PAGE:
Only the most optimistic of individuals would have predicted a radical change in the Church’s teaching on sexuality to have emerged from last October’s Extraordinary Synod on the Family. In the event, the closest the bishops came to anything closely resembling a change was a strikingly conciliatory document that emerged midway through the synod stating, “Homosexuals have gifts and qualities to offer to the Christian community . . . Often they wish to encounter a church that offers them a welcoming home. Are our communities capable of providing that, accepting and evaluating their sexual orientation, without compromising Catholic doctrine on the family and matrimony?”
Cardinal Peter Erdo of Esztergom-Budapest, the author of the document and the synod’s relator, also added, the “Church pays special attention to the children who live with couples of the same sex, emphasizing that the needs and rights of the little ones must always be given priority.” These words had no sooner reached the world’s press than a statement of ‘clarification’ emerged from official sources. The Cardinal’s document, it transpired, was intended only as a briefing document, it did not represent the views of the bishops, therefore too much should not be read into it. The contents of the working paper would only be debated and voted on in the synod’s second week. The fact that last October’s gathering of bishops and others was only the first stage in a two-stage synod that will convene again this October to draw up a final document should not be overlooked. That document will then be submitted to Pope Francis for him to accept it or not on his own discretion. But clearly the incident of Cardinal Erdo’s original document revealed the divisions that have opened up since Pope Francis began to steer the Church in a more pastorally-sensitive direction. In the event, the final report that emerged from the synod contained a considerably toned-down section concerning “people of homosexual orientation”.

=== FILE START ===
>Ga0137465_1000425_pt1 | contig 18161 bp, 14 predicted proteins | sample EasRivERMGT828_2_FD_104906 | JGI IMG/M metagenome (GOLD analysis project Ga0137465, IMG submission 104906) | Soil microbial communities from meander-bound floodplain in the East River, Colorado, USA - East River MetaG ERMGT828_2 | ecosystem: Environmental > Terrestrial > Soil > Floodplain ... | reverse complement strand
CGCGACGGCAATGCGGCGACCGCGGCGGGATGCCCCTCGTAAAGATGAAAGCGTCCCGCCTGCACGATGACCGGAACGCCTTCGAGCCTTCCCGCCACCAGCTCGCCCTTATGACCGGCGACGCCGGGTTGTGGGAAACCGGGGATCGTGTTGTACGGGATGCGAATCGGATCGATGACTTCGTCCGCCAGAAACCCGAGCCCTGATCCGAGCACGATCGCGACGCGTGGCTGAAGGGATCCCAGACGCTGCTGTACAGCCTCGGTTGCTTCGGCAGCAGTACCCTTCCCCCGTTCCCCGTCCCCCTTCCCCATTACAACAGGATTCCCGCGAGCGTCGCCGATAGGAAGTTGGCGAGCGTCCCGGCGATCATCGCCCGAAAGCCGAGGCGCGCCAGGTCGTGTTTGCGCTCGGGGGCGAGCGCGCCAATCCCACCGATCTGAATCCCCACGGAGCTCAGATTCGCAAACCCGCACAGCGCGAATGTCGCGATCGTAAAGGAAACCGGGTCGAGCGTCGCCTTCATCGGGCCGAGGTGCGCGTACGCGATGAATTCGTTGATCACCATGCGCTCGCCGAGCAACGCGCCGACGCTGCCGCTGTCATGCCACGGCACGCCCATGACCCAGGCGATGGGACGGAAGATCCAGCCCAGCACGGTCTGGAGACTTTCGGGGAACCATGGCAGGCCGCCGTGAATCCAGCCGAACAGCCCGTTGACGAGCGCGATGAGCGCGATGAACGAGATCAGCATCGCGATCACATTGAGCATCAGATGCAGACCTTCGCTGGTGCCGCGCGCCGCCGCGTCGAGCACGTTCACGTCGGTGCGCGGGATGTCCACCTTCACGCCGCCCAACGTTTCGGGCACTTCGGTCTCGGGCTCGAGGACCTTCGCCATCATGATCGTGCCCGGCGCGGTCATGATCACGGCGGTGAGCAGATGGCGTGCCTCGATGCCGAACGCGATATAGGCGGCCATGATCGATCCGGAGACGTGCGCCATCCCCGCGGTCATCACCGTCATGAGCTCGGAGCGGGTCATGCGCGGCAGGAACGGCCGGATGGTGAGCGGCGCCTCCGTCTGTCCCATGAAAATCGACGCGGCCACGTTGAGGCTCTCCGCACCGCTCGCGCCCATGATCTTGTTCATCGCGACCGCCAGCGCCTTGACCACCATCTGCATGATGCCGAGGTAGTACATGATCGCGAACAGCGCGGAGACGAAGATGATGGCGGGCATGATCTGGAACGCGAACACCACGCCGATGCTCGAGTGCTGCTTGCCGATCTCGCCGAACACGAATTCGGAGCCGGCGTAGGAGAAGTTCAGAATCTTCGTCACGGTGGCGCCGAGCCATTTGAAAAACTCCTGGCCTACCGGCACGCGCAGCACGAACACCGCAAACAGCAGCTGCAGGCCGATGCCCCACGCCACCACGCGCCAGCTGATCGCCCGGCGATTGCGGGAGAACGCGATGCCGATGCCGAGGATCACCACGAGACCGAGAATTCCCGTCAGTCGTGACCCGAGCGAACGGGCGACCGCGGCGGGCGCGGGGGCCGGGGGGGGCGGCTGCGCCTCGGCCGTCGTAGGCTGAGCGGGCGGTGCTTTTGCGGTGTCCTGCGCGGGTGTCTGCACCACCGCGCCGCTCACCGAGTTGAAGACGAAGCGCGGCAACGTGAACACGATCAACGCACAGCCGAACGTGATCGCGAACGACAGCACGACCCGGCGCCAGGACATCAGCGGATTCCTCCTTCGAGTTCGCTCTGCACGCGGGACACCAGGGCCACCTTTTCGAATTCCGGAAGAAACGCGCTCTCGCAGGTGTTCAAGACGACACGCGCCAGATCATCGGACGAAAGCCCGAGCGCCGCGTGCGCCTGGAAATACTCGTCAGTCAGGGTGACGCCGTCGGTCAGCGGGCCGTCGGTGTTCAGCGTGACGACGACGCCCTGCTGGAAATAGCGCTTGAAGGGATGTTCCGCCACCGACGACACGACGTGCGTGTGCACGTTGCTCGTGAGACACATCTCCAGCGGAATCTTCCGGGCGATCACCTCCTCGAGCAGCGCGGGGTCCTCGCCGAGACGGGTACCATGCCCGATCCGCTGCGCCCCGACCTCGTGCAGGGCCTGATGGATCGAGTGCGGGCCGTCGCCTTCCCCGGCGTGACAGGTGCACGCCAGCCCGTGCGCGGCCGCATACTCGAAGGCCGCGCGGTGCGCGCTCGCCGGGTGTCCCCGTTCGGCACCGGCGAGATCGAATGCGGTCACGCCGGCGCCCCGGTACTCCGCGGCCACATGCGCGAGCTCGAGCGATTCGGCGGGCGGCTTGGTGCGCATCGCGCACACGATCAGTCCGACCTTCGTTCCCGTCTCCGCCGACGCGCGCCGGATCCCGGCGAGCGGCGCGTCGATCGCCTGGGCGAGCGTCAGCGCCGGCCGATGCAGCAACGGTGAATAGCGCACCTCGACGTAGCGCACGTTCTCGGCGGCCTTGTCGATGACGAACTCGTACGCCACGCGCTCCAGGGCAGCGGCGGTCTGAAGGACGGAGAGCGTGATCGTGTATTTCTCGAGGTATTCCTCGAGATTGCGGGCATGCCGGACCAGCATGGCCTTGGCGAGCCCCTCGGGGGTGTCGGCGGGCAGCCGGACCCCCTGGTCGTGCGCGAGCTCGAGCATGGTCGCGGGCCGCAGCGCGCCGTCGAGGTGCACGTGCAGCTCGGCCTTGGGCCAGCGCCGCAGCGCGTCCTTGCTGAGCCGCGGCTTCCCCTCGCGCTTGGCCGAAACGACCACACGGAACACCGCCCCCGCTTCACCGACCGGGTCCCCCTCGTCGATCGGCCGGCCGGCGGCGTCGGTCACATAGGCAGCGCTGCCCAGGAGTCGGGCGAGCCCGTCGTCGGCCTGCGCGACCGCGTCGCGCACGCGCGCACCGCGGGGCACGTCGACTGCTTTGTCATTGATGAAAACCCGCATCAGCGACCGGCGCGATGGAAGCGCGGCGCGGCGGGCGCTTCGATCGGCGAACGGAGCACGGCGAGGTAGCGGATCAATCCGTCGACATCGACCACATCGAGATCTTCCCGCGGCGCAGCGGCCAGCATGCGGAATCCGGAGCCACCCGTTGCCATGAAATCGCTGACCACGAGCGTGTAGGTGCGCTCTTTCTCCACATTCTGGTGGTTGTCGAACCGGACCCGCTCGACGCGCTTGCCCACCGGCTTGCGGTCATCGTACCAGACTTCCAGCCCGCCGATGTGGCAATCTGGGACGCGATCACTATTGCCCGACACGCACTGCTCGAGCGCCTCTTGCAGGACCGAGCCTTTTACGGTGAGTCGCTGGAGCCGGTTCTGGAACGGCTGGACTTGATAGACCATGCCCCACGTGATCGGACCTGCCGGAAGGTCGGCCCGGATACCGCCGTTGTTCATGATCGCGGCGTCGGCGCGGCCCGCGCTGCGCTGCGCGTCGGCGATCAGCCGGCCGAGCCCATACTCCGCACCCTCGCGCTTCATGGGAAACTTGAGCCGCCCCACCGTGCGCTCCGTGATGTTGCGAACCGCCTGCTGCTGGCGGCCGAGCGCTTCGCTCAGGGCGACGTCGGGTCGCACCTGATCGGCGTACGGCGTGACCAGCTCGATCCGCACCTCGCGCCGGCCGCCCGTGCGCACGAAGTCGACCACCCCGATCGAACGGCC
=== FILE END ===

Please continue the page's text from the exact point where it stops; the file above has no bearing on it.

The gospel reading for the Sunday following this somewhat disappointing, but to be expected, outcome – the 29th Sunday, Year A – was that in which disciples of the Pharisees set a trap for Jesus by asking him whether it is right to pay taxes to Caesar (Matthew 22:15-21). One exegete observes that Jesus’ reply – “Give to Caesar what is Casaer’s and to God what is God’s” – has been distorted ever since by those vested interests which are far removed from the cause to which Jesus was dedicated. His cause was not that of the Emperor but was directed to those forgotten, impoverished and excluded by Rome. It was ever thus and remains so. Those rigorist guardians of the existing order who gathered in Rome for the synod clearly do not want to lose their privileged positions or work towards a Church that is more inclusive and understanding of real people’s lives; a cause to which Pope Francis, following the example of Christ, remains committed to. For that we should offer thanks.